April 3, 2012
Latitudinal Band Pan
image by George Tarsoudis
Usually when I observe I sweep up and down, following the terminator. And then I move toward the limb and repeat. George demonstrates how intriguing a sweep perpendicular to the terminator can be. This particular latitude band sweeps past some of the most spectacular lunar sights, starting with Plato nearly at the terminator and moving east to the Alpine Valley. Then there are Aristoteles and Eudoxus followed by the death-crossing fractures near Bürg, and over to the heroes of Atlas and Hercules. Once past the bright but tiny oblique impact pit east of Atlas there is little to catch the eye except the lonely, but hopeful patch of mare called Lacus Spei. When I observe I can see and recognize these scenic giants, but George's image captures many second order gems that I often can't see at the eyepiece. These include the rilles east of Plato and the inner meandering rille of the Alpine Valley. I've seen the dark halo east of Baily but never the volcanic vents that produced it. Again the dark halos within Atlas - at least the southern one - is detectable at the eyepiece, but the concentric and other rilles usually aren't visible for me. In looking back at visual observer reports and drawings from before the 1990s when high quality imaging began to appear it is easy to understand why observers wondered if changes occurred. So many details are at the limit of visual detectability that it was difficult to know which drawings could be trusted. The remarkable thing is how often the classic observers did get details at least approximately right. We are spoiled by today's amateur imaging.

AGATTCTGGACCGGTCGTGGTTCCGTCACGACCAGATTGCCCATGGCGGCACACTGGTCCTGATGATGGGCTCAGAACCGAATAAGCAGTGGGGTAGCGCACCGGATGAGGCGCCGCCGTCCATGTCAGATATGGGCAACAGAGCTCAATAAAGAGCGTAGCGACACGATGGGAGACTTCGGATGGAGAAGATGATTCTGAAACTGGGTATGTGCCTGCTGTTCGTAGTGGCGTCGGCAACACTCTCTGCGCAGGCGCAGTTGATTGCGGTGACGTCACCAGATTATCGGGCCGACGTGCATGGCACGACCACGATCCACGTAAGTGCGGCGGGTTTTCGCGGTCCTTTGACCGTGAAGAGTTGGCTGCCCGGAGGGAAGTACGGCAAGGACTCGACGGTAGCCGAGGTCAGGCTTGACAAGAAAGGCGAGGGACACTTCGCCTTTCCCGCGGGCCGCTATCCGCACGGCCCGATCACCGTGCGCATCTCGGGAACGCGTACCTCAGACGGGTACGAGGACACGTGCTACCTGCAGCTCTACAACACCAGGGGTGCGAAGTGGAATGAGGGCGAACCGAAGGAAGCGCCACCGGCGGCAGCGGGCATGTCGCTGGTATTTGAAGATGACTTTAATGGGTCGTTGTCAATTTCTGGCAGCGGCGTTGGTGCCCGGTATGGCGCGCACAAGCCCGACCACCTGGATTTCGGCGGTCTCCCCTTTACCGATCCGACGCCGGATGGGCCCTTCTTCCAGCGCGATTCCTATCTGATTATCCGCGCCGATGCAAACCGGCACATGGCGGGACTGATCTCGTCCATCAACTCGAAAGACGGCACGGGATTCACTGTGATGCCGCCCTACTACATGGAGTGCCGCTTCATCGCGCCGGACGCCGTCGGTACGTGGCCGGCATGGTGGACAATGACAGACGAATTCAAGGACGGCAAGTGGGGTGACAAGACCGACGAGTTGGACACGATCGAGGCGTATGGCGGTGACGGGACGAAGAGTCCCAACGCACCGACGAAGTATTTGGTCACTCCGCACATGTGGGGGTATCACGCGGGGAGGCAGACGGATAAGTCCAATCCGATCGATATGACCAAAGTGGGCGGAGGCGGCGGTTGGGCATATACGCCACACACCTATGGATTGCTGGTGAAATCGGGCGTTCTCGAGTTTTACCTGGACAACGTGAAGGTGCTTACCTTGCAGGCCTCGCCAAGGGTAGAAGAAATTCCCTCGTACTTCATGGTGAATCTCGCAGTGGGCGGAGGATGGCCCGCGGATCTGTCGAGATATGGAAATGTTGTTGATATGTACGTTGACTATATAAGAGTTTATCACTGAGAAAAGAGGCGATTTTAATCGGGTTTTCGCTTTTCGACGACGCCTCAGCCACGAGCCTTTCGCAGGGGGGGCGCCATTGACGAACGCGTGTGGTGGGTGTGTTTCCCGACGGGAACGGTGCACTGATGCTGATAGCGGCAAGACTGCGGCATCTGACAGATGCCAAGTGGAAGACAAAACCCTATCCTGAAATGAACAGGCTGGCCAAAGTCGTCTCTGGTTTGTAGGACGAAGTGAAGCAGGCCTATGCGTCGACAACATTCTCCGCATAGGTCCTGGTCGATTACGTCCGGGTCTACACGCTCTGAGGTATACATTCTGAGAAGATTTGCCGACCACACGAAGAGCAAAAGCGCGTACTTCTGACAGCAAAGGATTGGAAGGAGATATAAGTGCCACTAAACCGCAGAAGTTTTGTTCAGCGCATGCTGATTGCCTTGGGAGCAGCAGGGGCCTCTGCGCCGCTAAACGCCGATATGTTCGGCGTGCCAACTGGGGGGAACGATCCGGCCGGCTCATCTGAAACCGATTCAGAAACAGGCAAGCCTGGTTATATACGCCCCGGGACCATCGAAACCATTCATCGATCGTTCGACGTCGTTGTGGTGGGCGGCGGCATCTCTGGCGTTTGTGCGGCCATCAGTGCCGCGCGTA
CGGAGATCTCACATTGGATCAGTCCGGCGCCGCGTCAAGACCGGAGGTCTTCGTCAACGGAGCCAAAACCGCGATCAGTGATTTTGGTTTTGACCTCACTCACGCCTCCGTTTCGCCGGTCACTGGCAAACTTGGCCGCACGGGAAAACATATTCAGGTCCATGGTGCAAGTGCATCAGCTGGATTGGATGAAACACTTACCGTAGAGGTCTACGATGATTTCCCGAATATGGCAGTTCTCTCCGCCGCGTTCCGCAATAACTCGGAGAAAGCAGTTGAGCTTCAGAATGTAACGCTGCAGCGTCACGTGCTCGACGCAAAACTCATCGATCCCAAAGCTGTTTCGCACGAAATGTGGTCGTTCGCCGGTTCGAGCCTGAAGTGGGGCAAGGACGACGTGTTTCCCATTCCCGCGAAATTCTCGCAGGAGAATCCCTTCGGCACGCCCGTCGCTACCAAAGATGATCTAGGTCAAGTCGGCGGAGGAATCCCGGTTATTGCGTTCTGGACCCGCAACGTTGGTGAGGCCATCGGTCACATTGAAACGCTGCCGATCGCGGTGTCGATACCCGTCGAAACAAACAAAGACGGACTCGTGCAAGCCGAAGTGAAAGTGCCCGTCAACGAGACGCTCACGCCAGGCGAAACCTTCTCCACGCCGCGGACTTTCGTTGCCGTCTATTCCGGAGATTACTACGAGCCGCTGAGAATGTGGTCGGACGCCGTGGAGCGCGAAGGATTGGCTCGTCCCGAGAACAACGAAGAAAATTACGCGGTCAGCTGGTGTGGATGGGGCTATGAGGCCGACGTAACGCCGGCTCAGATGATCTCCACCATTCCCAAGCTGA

Mar 31, 2012. Telescope 10 inch @f/6.3, camera Unibrain fire-i 785, filters Red, barlow 3X.
Rükl plates 3 to 16
Full res image
Yesterday's LPOD: Interrupted Chain
Tomorrow's LPOD: Southwest Corner